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Brookings tackles transportation needs

It’s been almost 20 years since the city of Brookings updated its Transportation System Plan and the new one is likely to include a bunch of new elements, reflecting how the city has grown and changed in those years.

The city has received a $190,000 grant — it must provide a $35,000 match — to hire a firm to conduct a study to determine what transportation will be needed in the future. A major component will include bicycles, ADA improvements and best routes for students to get to school and for ambulances to leave the city, said Donna Colby-Hanks, planning manager for the city.

The firm the city selected is Parametrix, a Portland-based engineering, design and environmental firm that specializes in traffic solutions. Its subcontractor, Alta Planning and Design, works around communities to make bicycling and walking safe and healthy activities.

Transportation plans

Brookings’ transportation plan was first crafted in the late 1990s, when the city expanded its Urban Growth Boundary to include parts of Harbor; the plan was adopted in 2002.

“Then, the focus was basically vehicles,” Colby-Hanks said. “It didn’t have a bicycle component. It really needs to be expanded.”

The grant is from the state Department of Transportation’s (ODOT) Land Conservation and Development division — an amount city officials were able to negotiate to its benefit.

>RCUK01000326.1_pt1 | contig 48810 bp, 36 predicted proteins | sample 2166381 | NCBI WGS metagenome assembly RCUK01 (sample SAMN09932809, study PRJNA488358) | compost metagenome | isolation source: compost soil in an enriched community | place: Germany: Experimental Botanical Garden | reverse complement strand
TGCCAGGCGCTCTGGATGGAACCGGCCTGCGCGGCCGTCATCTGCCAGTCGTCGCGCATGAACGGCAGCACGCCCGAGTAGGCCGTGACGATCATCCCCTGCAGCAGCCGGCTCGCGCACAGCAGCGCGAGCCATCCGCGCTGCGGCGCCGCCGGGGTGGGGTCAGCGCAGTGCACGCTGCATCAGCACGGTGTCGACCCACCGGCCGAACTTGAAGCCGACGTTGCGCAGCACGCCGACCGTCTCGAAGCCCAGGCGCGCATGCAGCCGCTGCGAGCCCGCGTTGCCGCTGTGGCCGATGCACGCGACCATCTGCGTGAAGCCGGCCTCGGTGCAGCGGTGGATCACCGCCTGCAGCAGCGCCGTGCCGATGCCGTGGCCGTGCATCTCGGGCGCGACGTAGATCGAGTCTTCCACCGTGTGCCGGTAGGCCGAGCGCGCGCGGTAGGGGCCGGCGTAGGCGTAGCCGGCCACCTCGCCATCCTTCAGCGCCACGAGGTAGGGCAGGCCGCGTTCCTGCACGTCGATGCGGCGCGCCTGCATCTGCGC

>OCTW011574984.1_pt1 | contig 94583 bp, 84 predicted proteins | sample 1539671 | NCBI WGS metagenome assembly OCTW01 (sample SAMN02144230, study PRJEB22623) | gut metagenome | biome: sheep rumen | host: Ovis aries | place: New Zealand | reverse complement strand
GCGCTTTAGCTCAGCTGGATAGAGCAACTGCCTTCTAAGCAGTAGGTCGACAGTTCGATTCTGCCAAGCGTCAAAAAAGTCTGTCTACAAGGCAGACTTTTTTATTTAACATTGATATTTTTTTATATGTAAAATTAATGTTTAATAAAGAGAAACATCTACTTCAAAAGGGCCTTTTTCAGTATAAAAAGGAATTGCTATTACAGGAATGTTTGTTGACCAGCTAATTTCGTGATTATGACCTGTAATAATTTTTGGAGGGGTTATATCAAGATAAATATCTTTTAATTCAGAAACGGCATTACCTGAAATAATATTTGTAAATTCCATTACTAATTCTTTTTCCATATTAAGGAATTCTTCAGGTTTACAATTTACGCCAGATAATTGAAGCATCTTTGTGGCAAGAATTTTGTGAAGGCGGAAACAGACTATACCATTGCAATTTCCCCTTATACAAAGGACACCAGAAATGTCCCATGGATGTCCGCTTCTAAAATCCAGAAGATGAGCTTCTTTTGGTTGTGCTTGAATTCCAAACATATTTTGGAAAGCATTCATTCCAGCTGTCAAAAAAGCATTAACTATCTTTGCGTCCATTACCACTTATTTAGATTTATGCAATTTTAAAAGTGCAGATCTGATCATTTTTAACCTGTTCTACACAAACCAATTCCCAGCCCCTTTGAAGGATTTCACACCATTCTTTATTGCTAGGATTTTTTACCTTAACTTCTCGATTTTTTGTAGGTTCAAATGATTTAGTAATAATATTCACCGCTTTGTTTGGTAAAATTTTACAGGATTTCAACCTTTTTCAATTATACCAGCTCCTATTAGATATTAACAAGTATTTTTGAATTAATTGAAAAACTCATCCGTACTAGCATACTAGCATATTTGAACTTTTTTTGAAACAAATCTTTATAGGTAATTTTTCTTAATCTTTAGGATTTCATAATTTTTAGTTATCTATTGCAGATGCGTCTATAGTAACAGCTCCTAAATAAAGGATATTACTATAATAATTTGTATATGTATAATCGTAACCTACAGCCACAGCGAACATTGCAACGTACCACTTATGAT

“They originally offered $100,000 and we realized we needed more,” said Public Works Director Loree Pryce. “We talked to them about the need and ODOT supported the extra work. The originally grant amount wouldn’t have satisfied the amount of work needed here, and they recognized the need.”

The study is needed to determine future transportation needs 20 years into the future, which will enable the city to apply for grant funds for other projects, and repair elements of the system that don’t work. Among them might be intersections with limited visibility, nonexistent sidewalks and bicycle kiosks and maps.

It will take a year and a half to do the study, Colby-Hanks said.

Some improvements are obvious, Pryce added. The shoulder along Highway 101 from Fifth Street north is narrow, making bicycling dangerous. Many sidewalks throughout town abruptly end due to town codes that allowed developers to wait to build curbs and sidewalks until more construction took place on any given block. A section of road along Oceanview Drive in Harbor has no shoulder for bicyclists.

“We want to get as many miles of designated bike path as we can,” Pryce said.

This study would not delve into the minutiae of the work the city has scheduled to take place on Railroad Street. Part of that work will include building a multi-purpose path for pedestrians and bikes along an already well-traveled part of town. That work is already planned and funded.

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